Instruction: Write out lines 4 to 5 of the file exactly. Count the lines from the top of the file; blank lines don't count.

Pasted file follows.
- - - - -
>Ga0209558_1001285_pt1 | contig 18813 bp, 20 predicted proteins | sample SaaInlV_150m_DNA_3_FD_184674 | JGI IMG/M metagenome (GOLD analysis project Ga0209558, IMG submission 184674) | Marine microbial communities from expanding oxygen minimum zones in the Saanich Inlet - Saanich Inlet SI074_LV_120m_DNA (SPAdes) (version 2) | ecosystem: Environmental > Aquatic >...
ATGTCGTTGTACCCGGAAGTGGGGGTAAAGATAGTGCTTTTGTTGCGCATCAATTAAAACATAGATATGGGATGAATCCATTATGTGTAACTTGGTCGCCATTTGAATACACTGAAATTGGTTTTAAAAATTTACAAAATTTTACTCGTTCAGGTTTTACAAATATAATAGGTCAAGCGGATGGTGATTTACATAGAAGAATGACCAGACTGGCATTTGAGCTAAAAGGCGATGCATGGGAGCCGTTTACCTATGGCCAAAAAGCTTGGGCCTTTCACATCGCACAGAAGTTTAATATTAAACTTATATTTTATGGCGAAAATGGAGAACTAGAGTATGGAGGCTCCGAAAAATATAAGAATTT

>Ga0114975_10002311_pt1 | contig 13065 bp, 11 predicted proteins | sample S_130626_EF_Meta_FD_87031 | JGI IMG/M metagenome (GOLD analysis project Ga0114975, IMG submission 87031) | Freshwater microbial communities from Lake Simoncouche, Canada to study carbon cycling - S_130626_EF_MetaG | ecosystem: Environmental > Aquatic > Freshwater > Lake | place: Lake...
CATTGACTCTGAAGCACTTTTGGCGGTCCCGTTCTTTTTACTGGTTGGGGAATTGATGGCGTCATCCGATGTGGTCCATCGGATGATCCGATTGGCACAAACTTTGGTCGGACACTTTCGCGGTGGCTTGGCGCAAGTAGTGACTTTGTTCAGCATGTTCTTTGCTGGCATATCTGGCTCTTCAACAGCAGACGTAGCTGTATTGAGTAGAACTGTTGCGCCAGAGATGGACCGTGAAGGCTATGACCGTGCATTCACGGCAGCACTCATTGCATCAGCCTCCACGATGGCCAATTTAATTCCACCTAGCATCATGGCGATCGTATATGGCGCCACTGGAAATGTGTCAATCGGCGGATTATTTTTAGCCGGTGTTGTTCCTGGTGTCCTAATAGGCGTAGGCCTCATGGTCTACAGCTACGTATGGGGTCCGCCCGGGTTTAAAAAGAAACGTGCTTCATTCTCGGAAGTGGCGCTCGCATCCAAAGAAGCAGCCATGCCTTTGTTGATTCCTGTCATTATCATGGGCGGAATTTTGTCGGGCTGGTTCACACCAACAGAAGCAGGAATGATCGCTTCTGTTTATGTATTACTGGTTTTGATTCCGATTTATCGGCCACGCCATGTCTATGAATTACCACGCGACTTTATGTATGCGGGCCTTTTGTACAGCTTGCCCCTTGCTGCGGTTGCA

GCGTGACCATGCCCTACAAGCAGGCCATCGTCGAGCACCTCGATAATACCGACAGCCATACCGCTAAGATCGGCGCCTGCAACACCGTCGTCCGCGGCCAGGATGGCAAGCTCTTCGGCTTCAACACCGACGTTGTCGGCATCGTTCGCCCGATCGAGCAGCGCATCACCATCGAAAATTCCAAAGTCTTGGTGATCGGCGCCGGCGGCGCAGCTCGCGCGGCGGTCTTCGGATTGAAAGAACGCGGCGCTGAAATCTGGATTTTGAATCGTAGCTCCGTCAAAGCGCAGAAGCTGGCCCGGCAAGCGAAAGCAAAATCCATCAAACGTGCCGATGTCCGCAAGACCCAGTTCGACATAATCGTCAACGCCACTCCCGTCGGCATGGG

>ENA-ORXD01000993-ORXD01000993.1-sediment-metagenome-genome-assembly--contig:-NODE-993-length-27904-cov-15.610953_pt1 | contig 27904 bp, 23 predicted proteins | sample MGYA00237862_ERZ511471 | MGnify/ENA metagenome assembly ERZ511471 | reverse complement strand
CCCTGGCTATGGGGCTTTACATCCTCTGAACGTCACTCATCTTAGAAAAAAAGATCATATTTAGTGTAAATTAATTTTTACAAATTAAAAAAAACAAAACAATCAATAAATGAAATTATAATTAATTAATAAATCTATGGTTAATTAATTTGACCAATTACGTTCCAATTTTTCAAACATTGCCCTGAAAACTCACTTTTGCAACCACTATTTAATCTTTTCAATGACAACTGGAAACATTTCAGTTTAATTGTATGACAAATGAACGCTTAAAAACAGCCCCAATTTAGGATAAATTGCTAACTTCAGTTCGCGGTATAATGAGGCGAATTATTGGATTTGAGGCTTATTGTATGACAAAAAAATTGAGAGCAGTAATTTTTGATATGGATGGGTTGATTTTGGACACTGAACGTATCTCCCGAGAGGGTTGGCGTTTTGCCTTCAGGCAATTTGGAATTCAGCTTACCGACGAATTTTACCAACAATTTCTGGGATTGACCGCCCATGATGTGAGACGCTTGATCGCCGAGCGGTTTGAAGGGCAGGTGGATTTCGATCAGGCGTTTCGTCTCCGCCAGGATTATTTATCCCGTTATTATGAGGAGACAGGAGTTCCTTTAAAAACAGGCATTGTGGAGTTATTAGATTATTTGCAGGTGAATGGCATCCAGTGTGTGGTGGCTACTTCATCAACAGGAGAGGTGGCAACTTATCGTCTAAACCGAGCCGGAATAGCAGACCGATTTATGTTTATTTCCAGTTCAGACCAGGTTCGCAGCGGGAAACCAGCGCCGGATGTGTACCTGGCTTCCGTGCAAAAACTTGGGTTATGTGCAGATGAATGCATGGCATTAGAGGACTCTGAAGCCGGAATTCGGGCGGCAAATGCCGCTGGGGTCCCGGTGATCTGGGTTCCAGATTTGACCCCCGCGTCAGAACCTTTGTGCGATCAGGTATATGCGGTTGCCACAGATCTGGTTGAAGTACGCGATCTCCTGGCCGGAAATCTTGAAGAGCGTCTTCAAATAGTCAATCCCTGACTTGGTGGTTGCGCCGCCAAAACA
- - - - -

CATTGACTCTGAAGCACTTTTGGCGGTCCCGTTCTTTTTACTGGTTGGGGAATTGATGGCGTCATCCGATGTGGTCCATCGGATGATCCGATTGGCACAAACTTTGGTCGGACACTTTCGCGGTGGCTTGGCGCAAGTAGTGACTTTGTTCAGCATGTTCTTTGCTGGCATATCTGGCTCTTCAACAGCAGACGTAGCTGTATTGAGTAGAACTGTTGCGCCAGAGATGGACCGTGAAGGCTATGACCGTGCATTCACGGCAGCACTCATTGCATCAGCCTCCACGATGGCCAATTTAATTCCACCTAGCATCATGGCGATCGTATATGGCGCCACTGGAAATGTGTCAATCGGCGGATTATTTTTAGCCGGTGTTGTTCCTGGTGTCCTAATAGGCGTAGGCCTCATGGTCTACAGCTACGTATGGGGTCCGCCCGGGTTTAAAAAGAAACGTGCTTCATTCTCGGAAGTGGCGCTCGCATCCAAAGAAGCAGCCATGCCTTTGTTGATTCCTGTCATTATCATGGGCGGAATTTTGTCGGGCTGGTTCACACCAACAGAAGCAGGAATGATCGCTTCTGTTTATGTATTACTGGTTTTGATTCCGATTTATCGGCCACGCCATGTCTATGAATTACCACGCGACTTTATGTATGCGGGCCTTTTGTACAGCTTGCCCCTTGCTGCGGTTGCA

GCGTGACCATGCCCTACAAGCAGGCCATCGTCGAGCACCTCGATAATACCGACAGCCATACCGCTAAGATCGGCGCCTGCAACACCGTCGTCCGCGGCCAGGATGGCAAGCTCTTCGGCTTCAACACCGACGTTGTCGGCATCGTTCGCCCGATCGAGCAGCGCATCACCATCGAAAATTCCAAAGTCTTGGTGATCGGCGCCGGCGGCGCAGCTCGCGCGGCGGTCTTCGGATTGAAAGAACGCGGCGCTGAAATCTGGATTTTGAATCGTAGCTCCGTCAAAGCGCAGAAGCTGGCCCGGCAAGCGAAAGCAAAATCCATCAAACGTGCCGATGTCCGCAAGACCCAGTTCGACATAATCGTCAACGCCACTCCCGTCGGCATGGG